Quantum Mechanics Primer

Usually, introductory quantum mechanics starts with Schrodinger’s equation and using partial differential equations as the mathematical tools. For example, the hydrogen atom problem is resolved with spherical harmonics and Laguerre polynomials. A possi­ble shortcoming with this approach is that the readers become submerged in pages and pages of mathematical formulas and lose the conceptual understanding of the physics. Historically, before Erwin Schrodinger discovered the partial differential equation for­mat, Heisenberg and Pauli developed the algebraic approach of quantum mechanics, and resolved several basic problems in quantum mechanics, including harmonic oscil­lator, angular momentum, and the hydrogen atom. From a pedagogic point of view, the succinct notation of the algebraic approach, especially the Dirac notation, could be conceptually more directly related to the underlying physics. From a practical point of view, to handle the problems with the utilization of solar energy, analytic approach for partial differential equations is not useful because numerical calculations and pertur­bation methods are the norm. Furthermore, the more advanced methods of quantum mechanics, such as quantum electrodynamics, rely on the algebraic method rather than the partial differential equation method.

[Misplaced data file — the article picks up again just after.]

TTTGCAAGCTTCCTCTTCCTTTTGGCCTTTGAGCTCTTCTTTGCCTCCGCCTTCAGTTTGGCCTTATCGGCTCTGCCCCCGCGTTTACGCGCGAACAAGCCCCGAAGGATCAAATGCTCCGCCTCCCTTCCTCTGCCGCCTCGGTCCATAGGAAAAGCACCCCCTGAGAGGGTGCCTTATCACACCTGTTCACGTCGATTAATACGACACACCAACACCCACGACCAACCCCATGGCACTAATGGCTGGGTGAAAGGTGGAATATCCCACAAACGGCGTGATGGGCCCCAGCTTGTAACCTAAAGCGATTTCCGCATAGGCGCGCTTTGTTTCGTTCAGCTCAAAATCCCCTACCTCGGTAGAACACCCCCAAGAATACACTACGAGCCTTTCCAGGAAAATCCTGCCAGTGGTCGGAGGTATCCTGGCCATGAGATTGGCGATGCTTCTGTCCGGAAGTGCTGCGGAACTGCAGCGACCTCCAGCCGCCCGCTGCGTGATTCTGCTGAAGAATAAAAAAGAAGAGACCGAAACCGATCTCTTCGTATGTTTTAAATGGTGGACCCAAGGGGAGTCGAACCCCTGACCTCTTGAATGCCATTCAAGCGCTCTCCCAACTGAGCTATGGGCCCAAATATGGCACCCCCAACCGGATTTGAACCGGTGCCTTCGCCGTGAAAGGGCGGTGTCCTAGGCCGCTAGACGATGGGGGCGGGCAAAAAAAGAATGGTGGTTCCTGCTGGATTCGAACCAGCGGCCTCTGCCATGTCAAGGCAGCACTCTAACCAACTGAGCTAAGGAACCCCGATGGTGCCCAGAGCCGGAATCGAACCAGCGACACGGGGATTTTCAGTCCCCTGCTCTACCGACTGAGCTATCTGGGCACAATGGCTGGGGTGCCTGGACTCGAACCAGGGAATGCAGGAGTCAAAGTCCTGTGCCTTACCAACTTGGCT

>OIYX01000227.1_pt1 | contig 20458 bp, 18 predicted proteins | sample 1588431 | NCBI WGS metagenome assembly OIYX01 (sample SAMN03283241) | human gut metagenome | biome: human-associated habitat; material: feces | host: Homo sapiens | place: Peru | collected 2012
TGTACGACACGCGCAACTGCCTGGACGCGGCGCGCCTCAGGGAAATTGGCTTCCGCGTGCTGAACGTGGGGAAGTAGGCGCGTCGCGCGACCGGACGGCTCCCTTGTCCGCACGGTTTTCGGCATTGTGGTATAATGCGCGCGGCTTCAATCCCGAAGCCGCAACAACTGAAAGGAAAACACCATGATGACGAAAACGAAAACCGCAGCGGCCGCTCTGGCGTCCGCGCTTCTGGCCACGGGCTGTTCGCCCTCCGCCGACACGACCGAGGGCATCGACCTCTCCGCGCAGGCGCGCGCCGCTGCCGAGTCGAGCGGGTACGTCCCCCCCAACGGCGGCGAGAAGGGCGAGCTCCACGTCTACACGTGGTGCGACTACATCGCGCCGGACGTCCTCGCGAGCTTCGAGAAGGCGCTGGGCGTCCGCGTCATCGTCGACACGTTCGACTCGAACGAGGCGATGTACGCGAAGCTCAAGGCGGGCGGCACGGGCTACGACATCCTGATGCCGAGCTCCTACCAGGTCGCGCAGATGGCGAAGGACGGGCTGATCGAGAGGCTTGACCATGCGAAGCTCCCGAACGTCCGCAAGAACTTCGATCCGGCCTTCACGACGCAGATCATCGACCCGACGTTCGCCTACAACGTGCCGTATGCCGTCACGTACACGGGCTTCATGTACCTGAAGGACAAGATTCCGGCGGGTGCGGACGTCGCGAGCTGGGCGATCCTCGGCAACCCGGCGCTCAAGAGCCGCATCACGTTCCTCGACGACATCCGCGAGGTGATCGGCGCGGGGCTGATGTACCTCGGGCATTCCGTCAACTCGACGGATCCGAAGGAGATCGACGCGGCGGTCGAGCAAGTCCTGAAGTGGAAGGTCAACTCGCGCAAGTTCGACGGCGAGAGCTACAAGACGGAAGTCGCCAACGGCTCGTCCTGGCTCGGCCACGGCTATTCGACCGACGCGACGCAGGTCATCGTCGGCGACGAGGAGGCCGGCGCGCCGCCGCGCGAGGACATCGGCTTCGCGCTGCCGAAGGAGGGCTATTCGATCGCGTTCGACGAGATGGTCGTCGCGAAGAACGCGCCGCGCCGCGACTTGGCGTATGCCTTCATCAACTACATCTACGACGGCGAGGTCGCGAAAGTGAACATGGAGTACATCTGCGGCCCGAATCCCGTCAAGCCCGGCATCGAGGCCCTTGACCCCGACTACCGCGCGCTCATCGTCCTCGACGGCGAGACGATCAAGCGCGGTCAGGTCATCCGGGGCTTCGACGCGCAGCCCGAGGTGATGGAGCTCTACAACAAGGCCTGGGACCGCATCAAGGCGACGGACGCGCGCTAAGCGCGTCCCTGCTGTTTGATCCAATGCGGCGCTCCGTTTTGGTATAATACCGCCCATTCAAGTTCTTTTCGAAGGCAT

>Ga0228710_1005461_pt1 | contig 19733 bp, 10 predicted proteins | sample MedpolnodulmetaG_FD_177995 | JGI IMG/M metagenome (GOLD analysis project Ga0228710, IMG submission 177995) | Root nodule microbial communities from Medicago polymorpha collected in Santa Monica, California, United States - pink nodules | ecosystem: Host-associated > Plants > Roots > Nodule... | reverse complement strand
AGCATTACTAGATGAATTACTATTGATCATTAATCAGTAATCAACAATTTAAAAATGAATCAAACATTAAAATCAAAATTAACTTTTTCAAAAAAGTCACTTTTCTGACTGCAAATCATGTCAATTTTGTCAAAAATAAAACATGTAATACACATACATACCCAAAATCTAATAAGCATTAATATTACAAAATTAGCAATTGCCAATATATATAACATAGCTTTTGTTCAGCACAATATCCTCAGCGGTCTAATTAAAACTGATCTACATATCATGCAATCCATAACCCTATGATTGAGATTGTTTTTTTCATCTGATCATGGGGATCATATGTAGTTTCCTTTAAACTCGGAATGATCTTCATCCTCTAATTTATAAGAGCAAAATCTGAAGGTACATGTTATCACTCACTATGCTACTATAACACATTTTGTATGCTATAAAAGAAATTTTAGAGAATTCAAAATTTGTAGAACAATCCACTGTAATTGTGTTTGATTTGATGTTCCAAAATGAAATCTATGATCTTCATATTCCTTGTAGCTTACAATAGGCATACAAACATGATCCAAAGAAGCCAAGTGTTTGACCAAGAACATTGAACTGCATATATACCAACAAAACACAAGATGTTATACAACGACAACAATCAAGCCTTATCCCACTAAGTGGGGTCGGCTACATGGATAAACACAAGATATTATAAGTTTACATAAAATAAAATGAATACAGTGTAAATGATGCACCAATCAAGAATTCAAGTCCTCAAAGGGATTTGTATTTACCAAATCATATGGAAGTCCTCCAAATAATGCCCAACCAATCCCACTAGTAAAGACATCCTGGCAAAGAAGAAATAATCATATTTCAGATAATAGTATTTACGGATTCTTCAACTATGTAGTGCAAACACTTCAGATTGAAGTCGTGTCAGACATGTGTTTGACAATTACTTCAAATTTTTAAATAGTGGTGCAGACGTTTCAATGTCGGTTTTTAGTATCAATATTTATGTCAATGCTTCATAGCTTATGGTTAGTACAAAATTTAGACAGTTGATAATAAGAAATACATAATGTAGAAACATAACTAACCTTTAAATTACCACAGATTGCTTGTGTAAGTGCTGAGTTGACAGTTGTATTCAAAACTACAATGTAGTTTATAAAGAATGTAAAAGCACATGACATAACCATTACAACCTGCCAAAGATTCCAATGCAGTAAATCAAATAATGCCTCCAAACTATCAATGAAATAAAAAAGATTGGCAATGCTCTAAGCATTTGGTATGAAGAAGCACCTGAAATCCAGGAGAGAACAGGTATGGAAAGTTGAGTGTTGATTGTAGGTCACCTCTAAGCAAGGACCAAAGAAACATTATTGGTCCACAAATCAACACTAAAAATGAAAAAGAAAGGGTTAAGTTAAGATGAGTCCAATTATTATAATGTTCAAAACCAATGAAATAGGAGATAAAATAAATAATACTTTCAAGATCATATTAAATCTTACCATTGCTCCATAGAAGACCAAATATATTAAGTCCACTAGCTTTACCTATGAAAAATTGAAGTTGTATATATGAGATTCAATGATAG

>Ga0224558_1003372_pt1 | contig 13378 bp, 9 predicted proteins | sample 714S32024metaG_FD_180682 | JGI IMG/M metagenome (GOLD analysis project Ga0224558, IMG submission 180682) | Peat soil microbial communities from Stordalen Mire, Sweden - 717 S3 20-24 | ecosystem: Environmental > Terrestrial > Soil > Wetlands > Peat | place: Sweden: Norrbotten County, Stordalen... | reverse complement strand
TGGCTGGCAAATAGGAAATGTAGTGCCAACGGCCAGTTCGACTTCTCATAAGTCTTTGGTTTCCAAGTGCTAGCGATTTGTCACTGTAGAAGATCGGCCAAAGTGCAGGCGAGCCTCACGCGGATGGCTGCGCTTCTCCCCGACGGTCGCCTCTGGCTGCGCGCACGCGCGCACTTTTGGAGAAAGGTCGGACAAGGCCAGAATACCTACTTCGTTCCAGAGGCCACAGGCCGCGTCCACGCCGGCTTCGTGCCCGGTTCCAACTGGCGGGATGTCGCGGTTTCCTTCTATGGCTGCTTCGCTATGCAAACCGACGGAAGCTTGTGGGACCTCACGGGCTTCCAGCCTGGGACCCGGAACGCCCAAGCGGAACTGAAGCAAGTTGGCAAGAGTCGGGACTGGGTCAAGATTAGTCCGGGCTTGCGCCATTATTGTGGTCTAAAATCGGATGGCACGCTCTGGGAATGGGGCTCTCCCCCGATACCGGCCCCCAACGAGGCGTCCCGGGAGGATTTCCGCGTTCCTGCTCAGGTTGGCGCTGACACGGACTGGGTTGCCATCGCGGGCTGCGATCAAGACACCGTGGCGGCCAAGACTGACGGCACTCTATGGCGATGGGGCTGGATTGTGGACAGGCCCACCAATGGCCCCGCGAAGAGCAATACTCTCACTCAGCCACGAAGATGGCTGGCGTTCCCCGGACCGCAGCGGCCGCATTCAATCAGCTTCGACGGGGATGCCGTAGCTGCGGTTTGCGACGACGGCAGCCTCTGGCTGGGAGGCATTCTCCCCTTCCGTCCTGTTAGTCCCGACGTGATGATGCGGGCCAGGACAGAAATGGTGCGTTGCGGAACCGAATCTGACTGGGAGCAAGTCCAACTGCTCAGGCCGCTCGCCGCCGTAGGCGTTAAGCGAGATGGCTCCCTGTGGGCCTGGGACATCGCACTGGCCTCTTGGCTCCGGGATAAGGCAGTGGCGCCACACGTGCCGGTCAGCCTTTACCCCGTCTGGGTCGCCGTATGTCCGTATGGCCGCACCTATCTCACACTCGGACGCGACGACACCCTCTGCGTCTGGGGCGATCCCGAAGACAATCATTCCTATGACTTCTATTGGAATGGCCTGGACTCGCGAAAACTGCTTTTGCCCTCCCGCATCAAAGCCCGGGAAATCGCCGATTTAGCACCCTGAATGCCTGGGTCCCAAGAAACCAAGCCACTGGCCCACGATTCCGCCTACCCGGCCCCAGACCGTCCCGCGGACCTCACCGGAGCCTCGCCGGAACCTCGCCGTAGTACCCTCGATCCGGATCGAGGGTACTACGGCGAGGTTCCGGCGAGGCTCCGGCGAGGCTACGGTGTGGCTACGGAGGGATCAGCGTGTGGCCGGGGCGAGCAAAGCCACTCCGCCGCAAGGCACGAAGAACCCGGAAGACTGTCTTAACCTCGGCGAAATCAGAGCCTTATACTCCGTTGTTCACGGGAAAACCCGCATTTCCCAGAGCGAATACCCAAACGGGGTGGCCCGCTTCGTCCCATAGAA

This Appendix is a brief summary of the algebraic approach to quantum mechanics, exemplified by the problems of the harmonic oscillator, angular momentum, and hy­drogen atom. For clarity, we use the Dirac notation, and adding a hat on an operator to distinguish it from a (in general complex) number.

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